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[UDUNITS #HAN-352788]: udunits2 API



Henry,

> I have found it quite challenging to get to grips with the new udunits2 API
> Attached is my project code.
> 
> All the routine does is read the units attribute of a co-ordinate
> variable into  "fl_unt_sng"
> 
> It then converts the value in "lmt_sng"  to these units and places the
> result into crr_val
> 
> For example if
> fl_unt_sng ="meters"   lmt_sng="0.7 microns"   =>  crr_val=7e-7
> fl_unt_sng="seconds"  lmt_sng="10 minutes"   -=>  crr_val=600
> fl_unt_sng="days since 2008-02-01"  lmt_sng="2008-01-29"  crr_val=3
> 
> 
> Problems
> 
> A)
> How can I determine if the resulting udunits structure is a timestamp ?
> e.g   ut_sct_out=ut_parse(ut_sys, fl_unt_sng, UT_ASCII);

One of the purposes of the UDUNITS package is to abstract what it means to be a 
unit so that you don't have to ask the question "Is this a timestamp unit?".  
Having said that, you could determine whether or not a unit is convertible with 
a known timestamp unit.  For example

    ut_system unitSys = ...;
    ut_unit epochSeconds = ut_parse(unitSys, "seconds since 1970-01-01 
00:00:00", UT_ASCII);
    ut_unit unknownUnit = ...;
    if (ut_are_convertible(unknownUnit, epochSeconds)) {
        ...
    } else {
        ...
    }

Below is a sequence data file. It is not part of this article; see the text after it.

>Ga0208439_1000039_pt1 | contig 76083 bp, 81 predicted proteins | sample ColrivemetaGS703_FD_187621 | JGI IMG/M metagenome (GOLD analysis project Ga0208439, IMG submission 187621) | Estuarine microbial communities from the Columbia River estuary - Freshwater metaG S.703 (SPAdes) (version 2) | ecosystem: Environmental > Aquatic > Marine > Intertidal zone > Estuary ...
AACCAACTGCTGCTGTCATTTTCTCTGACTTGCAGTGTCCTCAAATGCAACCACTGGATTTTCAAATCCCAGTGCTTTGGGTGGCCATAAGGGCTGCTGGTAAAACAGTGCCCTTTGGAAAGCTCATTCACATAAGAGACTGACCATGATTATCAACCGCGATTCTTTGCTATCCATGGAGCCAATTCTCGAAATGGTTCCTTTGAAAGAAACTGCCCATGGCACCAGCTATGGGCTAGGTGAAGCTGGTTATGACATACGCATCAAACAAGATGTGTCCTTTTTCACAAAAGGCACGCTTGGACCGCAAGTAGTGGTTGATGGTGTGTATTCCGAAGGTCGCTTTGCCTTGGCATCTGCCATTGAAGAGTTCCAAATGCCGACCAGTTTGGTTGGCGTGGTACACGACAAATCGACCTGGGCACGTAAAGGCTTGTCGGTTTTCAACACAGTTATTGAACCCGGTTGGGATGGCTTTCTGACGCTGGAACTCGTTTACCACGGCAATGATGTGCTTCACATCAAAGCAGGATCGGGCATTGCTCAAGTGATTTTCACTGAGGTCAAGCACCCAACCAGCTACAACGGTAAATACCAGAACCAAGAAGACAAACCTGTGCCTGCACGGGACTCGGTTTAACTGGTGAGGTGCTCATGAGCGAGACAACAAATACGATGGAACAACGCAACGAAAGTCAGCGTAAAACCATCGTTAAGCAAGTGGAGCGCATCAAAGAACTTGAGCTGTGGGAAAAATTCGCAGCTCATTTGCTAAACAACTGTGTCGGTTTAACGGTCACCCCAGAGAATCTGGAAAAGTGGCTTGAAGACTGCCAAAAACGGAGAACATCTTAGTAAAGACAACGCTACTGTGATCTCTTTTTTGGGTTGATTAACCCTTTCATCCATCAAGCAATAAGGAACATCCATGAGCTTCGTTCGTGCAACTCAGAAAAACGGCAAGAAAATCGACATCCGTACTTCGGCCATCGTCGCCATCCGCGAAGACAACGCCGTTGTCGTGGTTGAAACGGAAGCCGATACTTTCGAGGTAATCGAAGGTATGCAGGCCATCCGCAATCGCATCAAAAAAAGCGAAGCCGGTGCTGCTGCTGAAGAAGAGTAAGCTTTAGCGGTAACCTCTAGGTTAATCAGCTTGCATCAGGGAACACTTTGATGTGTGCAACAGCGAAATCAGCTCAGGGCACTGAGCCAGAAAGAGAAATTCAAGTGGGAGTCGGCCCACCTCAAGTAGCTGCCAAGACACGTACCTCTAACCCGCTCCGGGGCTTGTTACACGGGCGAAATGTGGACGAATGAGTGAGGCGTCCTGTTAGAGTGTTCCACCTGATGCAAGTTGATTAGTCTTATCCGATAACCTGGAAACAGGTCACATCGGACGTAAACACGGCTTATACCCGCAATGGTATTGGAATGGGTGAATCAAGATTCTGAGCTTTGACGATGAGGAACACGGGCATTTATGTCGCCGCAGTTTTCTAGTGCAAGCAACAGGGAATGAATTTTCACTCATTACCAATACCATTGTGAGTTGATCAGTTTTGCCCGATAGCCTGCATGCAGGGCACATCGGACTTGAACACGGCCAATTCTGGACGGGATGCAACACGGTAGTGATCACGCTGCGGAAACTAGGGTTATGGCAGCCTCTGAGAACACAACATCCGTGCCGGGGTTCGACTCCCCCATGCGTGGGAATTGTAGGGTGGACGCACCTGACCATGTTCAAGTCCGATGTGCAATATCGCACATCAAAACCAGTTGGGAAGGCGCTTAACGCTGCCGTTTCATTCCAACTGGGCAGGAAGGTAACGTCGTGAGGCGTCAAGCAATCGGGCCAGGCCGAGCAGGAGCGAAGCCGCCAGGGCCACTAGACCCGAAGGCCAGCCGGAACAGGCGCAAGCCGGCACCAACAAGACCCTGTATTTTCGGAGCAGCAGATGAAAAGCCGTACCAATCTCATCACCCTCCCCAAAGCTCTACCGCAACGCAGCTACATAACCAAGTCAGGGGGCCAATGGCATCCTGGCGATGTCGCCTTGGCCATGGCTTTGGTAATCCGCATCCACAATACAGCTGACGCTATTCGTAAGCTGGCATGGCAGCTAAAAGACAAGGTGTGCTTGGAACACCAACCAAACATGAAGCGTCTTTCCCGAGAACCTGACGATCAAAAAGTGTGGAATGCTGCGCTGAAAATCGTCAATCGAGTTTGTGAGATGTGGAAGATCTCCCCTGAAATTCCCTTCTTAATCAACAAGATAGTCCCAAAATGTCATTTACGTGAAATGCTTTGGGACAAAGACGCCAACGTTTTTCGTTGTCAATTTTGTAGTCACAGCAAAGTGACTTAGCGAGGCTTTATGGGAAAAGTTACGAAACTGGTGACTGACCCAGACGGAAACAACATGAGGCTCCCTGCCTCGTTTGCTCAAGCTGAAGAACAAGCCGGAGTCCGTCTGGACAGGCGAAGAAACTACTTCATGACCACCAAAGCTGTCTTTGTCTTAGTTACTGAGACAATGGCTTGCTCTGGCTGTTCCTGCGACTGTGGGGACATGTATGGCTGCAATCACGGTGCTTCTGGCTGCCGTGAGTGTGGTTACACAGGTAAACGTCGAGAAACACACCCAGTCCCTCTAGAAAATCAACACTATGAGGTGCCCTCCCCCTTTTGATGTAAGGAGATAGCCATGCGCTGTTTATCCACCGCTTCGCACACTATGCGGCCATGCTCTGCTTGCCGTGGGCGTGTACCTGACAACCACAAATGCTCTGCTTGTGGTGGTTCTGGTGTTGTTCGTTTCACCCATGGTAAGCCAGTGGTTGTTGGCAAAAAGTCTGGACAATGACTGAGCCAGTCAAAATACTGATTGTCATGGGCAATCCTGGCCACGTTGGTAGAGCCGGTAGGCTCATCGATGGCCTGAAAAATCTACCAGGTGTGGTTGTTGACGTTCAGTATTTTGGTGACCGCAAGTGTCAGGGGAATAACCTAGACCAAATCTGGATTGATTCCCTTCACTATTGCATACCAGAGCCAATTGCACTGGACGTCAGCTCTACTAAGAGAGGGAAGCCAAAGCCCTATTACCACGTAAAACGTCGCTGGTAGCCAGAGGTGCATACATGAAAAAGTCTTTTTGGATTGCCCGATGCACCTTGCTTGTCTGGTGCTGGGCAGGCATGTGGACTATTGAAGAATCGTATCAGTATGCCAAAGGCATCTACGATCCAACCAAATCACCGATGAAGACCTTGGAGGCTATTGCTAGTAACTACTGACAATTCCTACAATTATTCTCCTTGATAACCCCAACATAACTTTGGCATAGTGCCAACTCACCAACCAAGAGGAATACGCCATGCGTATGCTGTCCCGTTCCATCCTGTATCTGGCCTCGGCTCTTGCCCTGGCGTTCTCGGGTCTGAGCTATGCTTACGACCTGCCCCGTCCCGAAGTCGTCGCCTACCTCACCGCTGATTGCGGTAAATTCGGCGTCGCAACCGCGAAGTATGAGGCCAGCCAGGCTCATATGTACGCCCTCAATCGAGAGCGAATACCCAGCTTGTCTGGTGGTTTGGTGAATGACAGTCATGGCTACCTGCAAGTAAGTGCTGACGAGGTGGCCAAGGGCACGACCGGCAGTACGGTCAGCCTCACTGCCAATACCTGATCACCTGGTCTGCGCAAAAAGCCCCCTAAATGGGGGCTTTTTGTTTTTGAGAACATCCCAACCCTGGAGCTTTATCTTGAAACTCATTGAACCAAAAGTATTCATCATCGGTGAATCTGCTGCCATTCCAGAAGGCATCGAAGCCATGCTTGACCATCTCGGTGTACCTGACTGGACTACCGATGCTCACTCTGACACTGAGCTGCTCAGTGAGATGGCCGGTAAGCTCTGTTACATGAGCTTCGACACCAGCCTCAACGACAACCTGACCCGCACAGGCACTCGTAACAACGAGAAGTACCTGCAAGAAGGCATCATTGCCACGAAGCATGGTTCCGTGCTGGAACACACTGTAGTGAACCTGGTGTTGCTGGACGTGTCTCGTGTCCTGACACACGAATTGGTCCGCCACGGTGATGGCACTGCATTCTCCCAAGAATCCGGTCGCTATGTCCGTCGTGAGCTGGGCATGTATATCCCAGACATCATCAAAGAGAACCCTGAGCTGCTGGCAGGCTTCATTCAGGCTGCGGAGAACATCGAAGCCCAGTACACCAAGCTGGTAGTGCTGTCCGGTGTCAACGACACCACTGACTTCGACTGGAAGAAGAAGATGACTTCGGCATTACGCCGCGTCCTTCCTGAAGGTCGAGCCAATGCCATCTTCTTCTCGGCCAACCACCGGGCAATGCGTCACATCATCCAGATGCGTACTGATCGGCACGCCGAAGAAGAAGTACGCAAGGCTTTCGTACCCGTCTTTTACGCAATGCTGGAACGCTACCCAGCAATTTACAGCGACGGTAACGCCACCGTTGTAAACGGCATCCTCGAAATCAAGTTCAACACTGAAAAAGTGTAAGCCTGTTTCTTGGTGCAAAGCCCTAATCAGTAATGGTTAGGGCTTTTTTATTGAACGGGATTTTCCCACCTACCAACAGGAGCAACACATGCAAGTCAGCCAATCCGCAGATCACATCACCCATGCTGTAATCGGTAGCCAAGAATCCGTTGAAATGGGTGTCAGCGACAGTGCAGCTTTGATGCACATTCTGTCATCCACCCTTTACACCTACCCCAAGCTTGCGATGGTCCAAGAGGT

> I tried reading the type   eg  "out_type=ut_sct_out->common.type" but I
> got the compiler error "error: dereferencing pointer to incomplete
> type", and anyway the  enum UnitType is only local to unitcore.c.!!

That's correct.  To promote encapsulation, the internal details of the unit 
structure are not published.  They were in the original UDUNITS package and 
that decision severely limited that package's extendibility.

> Even if I know that the resultant type is a Timestamp Unit  how do I
> read the origin ?  Similarly, if I have a Galilean Unit how do I read
> the scale and offset ?

You shouldn't have to know the origin of a timestamp unit or the scale and 
offset of a Galilean unit in order to use those units in a program.  If you 
believe that you have to have these hidden details, then may I ask why?

> B)
> In order to parse a date in lmt_sng I had to prefix the date with "s@".
> This fact was not mentioned  in the manual. I only found this out by
> looking at  the code examples in  testUnit.c

That's correct.  A date, by itself, isn't a time-offset unit (i.e., a timestamp 
unit) because it doesn't reference a unit of time (e.g., "second").  You can 
see this in the "Syntax" section of the documentation.

> C)
> In my initial code I tried  parsing all of lmt_sng in one go (if it
> wasn't a date) e.g   ut_sct_in=ut_parse(ut_sys,"10 minutes",UT_ASCII)
> This should work but doesn't.  On  parsing this string ut_sct_in has
> the units type "seconds" and not "minutes".

Actually, the internal structure of that unit will be closer to "600 seconds".  
During parsing, all units are related to the base units of the unit system, 
which, in the default case, would have the second as the base unit of time.  
Referencing all units to a base system allows for unit operations such as tests 
for equality, tests for convertibility, and conversion of numeric values.

> It was only by looking at your code in prog/udunits.c  that I saw
> that you split off the value and the units into separate strings
> 
> Regards Henry

Regards,
Steve Emmerson

Ticket Details
===================
Ticket ID: HAN-352788
Department: Support UDUNITS
Priority: Normal
Status: Closed


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